Persistent migraine sufferers who use hashish to ease signs might find yourself with ‘rebound’ complications: research

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US study found that weed users are six times more likely to develop headaches from excessive drug use.

Author of the article:

Angela Stelmakowich

Release date:

March 03, 2021 • • 13 minutes ago • • Read for 3 minutes • • Join the conversation Study participants who consumed cannabis “had six times more likely headaches from excessive drug use than those who did not use cannabis.” /. Photo from iStock / Getty Images Plus

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Factors that can lead to rebound headaches include the frequency of migraines, excessive use of other drugs for acute migraines, and how long a person has had chronic migraines, the AAN statement says.

Investigators considered the records of 368 adults from headache clinics between 2015 and 2019 who had chronic migraines for at least a year – defined as 15 or more headache days per month. A total of 150 participants consumed cannabis and 218 did not.

The researchers extracted information about the MOH diagnosis, migraine frequency, current cannabis use duration, the types of cannabis products used, and overused drugs for acute migraines, among other things.

Of all participants, 212 had rebound headaches and 156 did not. Those who used weed “had six times more frequent headaches from overuse of drugs than those who did not use cannabis,” the AAN points out.

The investigator admits that there is evidence that cannabis helps treat some types of chronic pain.  /. The investigator admits that there is evidence that cannabis helps treat some types of chronic pain. /. Photo by wildpixel / iStock / Getty Images Plus

The lead author Dr. Niushen Zhang, a Stanford University School of Medicine member and AAN member, admits that there is evidence that cannabis helps treat some types of chronic pain.

However, the study’s results suggest that those who use cannabis to treat migraines are “significantly more likely” to experience rebound headaches than those who did not use weeds.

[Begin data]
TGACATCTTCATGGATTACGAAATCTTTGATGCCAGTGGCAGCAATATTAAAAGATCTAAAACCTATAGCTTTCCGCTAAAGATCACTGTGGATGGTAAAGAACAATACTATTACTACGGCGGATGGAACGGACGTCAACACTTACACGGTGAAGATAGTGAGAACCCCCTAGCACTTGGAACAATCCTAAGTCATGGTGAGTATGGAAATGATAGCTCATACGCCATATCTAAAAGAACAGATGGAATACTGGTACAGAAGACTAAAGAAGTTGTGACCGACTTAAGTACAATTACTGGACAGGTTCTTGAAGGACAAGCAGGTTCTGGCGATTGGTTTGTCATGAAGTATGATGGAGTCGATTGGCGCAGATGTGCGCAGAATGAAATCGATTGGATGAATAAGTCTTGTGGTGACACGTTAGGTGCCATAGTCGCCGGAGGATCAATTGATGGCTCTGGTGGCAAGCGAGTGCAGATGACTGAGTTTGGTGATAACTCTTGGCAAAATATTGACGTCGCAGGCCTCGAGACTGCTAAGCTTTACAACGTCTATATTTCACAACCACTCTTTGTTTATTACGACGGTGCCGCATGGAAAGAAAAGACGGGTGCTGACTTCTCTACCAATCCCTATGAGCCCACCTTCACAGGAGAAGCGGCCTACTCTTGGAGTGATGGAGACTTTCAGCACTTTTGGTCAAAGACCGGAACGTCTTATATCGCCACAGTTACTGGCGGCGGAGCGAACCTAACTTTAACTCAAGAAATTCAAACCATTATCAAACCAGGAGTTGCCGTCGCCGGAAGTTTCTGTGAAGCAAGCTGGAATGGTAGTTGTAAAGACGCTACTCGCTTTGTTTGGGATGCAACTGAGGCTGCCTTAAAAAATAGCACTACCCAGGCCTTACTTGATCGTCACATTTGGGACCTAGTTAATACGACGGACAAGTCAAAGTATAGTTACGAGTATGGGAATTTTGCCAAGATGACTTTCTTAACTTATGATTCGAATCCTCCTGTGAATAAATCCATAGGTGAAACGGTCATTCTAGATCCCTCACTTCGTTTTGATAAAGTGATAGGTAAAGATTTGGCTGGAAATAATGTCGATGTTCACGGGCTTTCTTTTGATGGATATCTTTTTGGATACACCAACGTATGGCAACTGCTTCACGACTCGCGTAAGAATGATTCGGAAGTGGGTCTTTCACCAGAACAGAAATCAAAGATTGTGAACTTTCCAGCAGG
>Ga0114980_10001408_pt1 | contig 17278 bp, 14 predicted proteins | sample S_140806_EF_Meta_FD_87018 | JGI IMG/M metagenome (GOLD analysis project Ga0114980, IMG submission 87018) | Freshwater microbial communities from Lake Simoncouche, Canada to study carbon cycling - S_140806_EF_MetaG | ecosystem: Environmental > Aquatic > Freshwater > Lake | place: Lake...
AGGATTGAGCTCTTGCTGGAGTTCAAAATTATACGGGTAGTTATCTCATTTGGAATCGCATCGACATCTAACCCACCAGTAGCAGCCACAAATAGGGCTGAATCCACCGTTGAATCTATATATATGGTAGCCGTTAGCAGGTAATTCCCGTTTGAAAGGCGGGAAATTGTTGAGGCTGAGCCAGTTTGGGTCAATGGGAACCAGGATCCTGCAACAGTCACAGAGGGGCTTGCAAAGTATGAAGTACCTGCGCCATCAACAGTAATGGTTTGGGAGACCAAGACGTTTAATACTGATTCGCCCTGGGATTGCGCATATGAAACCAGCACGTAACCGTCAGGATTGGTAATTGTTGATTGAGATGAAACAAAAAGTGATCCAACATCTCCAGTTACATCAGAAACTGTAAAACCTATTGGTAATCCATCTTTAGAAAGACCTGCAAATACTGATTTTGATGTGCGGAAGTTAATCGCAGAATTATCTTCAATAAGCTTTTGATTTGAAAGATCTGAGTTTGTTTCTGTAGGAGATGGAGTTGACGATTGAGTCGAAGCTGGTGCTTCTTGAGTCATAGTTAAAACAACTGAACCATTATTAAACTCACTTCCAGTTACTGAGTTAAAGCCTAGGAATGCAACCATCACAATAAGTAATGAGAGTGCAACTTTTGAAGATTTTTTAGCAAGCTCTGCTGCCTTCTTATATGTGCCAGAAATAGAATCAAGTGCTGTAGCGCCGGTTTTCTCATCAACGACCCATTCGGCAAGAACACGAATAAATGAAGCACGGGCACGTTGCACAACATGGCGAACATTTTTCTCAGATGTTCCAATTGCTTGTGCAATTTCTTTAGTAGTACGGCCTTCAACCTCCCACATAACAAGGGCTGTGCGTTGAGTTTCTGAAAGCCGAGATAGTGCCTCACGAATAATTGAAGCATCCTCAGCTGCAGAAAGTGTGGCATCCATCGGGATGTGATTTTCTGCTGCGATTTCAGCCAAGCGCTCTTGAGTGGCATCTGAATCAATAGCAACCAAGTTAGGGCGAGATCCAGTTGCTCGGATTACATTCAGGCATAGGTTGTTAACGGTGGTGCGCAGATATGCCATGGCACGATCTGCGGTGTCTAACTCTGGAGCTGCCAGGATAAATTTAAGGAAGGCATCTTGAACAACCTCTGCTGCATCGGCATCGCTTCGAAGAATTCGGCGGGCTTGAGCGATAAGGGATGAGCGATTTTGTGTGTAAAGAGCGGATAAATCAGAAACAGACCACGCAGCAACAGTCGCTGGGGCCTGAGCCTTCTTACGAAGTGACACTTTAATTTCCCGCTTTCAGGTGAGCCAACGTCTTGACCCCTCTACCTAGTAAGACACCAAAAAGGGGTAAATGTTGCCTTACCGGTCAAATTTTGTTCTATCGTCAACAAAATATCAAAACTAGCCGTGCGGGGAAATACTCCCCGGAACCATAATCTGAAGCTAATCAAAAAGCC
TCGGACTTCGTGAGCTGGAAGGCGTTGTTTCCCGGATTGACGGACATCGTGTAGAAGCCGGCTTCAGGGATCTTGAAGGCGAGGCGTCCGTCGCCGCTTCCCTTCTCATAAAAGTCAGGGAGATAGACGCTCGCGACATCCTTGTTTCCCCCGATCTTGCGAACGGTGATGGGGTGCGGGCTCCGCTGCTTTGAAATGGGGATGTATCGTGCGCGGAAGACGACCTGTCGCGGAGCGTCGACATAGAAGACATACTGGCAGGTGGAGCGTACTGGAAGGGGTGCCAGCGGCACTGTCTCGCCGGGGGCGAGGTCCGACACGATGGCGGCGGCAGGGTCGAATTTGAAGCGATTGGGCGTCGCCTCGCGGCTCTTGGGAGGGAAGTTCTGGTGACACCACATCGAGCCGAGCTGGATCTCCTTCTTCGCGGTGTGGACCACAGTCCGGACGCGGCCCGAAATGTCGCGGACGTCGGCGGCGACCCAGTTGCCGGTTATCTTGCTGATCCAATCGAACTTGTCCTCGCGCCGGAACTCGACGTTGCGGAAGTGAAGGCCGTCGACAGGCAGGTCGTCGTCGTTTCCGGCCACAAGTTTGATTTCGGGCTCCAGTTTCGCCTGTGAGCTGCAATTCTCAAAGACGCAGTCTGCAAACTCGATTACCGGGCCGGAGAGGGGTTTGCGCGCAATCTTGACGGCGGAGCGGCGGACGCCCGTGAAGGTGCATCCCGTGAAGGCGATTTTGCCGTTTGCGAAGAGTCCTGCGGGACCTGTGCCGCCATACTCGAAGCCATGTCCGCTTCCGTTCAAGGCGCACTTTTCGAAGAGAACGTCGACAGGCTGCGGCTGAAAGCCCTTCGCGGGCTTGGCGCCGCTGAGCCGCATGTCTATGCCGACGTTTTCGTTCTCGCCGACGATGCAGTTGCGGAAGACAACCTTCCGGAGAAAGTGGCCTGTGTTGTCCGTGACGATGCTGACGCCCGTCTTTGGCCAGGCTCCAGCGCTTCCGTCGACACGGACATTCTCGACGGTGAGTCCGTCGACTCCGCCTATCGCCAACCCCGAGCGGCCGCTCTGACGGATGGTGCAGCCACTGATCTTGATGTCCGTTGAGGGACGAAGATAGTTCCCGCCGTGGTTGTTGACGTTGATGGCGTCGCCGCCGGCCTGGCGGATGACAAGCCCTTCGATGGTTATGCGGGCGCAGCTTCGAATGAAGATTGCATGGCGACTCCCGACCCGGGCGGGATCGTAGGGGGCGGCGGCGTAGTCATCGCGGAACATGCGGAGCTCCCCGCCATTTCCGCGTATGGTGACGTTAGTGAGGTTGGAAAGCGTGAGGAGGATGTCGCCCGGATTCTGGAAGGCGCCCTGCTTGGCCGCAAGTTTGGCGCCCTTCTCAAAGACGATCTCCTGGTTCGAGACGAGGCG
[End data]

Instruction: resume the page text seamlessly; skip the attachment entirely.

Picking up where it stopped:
The study also shows that participants who used opioids are currently also more likely to use cannabis. “Previous research has shown that both opioids and cannabis can affect the part of the brain called periaqueductal gray that has been linked to migraines,” the AAN reports.

“Current cannabis use, opioid use and MOH were significantly linked,” the study said. “A bidirectional cannabis-opioid association has been observed – the use of increased use of the other,” she adds.

The study also shows that participants who used opioids are currently also more likely to use cannabis.  /. The study also shows that participants who used opioids are currently also more likely to use cannabis. /. Photo by agafapaperiapunta / iStock / Getty Images Plus

The researchers pointed out that the study was retrospective and suggested that longitudinal studies would be needed to “examine more closely the cause and effect of cannabis use and headache associated with drug overuse in patients with chronic migraines”.

Meanwhile, researchers advise reducing marijuana use may help alleviate MOH.

A cross-sectional, questionnaire-based study published in Brain Sciences last year concluded that the use of medicinal cannabis resulted in long-term reductions in migraine frequency in more than 60 percent of patients treated. In addition, it is “linked to less disability and less use of anti-migraine medication,” the researchers found.

And another study last fall found that those who also have migraines experience great levels of weed relief. The average reported relief for cannabis products was about 76 percent, compared with about 51 percent for those using non-cannabis products.

According to Migraine Canada, migraines affect a quarter of Canadian households. Broken down, 15 percent of women and eight percent of men suffer from migraines. The Ontario Migraine Clinic adds that migraines “cause significant disabilities and can cost the Canadian workforce 7 million work days a year.”

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